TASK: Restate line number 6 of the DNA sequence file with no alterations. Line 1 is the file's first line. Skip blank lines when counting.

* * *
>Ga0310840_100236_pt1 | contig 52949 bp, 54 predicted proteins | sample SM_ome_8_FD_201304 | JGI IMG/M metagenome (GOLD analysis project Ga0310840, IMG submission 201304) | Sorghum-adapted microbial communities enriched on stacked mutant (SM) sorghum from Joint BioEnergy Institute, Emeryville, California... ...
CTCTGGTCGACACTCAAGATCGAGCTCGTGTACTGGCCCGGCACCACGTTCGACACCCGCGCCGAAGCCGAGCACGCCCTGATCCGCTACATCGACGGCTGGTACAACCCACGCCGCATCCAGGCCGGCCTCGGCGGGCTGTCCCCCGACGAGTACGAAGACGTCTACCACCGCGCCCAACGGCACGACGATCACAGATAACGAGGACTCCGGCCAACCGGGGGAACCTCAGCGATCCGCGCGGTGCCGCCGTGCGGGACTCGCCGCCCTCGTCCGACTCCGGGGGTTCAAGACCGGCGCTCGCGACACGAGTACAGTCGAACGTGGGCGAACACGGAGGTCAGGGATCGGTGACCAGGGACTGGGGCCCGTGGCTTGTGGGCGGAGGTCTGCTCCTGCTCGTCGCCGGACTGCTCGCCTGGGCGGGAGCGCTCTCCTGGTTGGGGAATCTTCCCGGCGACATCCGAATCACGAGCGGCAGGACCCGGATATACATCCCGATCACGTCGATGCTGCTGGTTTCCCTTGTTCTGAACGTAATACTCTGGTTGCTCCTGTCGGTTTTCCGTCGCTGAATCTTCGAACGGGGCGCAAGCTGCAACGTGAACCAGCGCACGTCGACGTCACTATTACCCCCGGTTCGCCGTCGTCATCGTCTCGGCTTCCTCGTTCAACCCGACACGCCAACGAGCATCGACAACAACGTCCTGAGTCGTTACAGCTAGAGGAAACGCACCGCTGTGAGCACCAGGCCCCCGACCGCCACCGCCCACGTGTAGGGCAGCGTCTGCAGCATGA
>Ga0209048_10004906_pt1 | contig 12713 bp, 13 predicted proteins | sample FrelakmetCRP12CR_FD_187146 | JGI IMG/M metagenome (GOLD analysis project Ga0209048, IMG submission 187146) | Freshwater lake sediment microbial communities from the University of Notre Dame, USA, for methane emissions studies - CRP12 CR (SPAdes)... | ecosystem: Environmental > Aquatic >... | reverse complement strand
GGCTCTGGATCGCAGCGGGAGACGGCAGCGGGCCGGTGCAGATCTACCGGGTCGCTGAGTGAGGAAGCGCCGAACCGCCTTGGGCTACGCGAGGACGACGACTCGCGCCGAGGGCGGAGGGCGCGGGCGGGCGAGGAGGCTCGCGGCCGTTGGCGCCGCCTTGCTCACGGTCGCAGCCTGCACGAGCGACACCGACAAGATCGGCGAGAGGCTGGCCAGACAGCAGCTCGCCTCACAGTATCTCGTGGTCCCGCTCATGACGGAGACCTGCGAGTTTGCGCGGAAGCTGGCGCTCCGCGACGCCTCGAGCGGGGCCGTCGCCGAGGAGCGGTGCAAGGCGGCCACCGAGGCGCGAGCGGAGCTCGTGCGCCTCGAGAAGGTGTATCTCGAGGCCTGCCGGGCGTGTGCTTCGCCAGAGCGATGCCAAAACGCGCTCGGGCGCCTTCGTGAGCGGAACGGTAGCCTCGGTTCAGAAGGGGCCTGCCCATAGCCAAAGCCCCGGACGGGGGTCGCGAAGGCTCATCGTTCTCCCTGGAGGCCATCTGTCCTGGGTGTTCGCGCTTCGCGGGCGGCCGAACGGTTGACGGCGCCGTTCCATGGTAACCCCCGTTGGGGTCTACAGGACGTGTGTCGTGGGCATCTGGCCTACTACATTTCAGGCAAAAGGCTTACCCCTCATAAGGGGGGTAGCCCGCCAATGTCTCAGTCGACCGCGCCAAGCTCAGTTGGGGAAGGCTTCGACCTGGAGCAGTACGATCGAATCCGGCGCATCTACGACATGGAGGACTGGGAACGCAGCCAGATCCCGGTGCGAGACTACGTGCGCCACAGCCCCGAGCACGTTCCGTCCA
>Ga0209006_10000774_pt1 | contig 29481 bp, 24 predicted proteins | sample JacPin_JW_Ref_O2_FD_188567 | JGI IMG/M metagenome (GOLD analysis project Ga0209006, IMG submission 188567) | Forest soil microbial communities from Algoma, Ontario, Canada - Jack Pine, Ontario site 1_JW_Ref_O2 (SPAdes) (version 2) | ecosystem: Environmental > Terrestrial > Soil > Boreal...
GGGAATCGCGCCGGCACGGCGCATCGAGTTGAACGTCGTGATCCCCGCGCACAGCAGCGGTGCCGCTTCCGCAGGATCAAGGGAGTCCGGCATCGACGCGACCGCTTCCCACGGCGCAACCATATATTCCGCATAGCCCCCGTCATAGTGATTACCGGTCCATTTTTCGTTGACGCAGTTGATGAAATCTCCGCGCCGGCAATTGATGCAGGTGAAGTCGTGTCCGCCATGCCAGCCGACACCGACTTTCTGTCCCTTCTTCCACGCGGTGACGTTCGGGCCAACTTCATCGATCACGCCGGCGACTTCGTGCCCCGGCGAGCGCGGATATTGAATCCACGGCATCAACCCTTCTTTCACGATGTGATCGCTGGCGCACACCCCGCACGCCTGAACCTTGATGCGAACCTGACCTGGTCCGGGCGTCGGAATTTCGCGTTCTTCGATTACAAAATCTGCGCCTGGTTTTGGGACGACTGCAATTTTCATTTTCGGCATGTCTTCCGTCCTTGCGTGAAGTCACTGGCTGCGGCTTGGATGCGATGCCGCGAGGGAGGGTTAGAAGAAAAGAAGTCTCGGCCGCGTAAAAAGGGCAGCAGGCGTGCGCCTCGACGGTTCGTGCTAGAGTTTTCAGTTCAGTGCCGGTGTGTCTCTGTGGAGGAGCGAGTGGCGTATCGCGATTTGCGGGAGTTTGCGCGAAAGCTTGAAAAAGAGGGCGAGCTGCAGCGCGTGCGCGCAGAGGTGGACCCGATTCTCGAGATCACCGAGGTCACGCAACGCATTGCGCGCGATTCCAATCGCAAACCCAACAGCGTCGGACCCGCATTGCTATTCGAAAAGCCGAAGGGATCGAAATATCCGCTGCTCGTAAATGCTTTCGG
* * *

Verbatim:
GGGAATCGCGCCGGCACGGCGCATCGAGTTGAACGTCGTGATCCCCGCGCACAGCAGCGGTGCCGCTTCCGCAGGATCAAGGGAGTCCGGCATCGACGCGACCGCTTCCCACGGCGCAACCATATATTCCGCATAGCCCCCGTCATAGTGATTACCGGTCCATTTTTCGTTGACGCAGTTGATGAAATCTCCGCGCCGGCAATTGATGCAGGTGAAGTCGTGTCCGCCATGCCAGCCGACACCGACTTTCTGTCCCTTCTTCCACGCGGTGACGTTCGGGCCAACTTCATCGATCACGCCGGCGACTTCGTGCCCCGGCGAGCGCGGATATTGAATCCACGGCATCAACCCTTCTTTCACGATGTGATCGCTGGCGCACACCCCGCACGCCTGAACCTTGATGCGAACCTGACCTGGTCCGGGCGTCGGAATTTCGCGTTCTTCGATTACAAAATCTGCGCCTGGTTTTGGGACGACTGCAATTTTCATTTTCGGCATGTCTTCCGTCCTTGCGTGAAGTCACTGGCTGCGGCTTGGATGCGATGCCGCGAGGGAGGGTTAGAAGAAAAGAAGTCTCGGCCGCGTAAAAAGGGCAGCAGGCGTGCGCCTCGACGGTTCGTGCTAGAGTTTTCAGTTCAGTGCCGGTGTGTCTCTGTGGAGGAGCGAGTGGCGTATCGCGATTTGCGGGAGTTTGCGCGAAAGCTTGAAAAAGAGGGCGAGCTGCAGCGCGTGCGCGCAGAGGTGGACCCGATTCTCGAGATCACCGAGGTCACGCAACGCATTGCGCGCGATTCCAATCGCAAACCCAACAGCGTCGGACCCGCATTGCTATTCGAAAAGCCGAAGGGATCGAAATATCCGCTGCTCGTAAATGCTTTCGG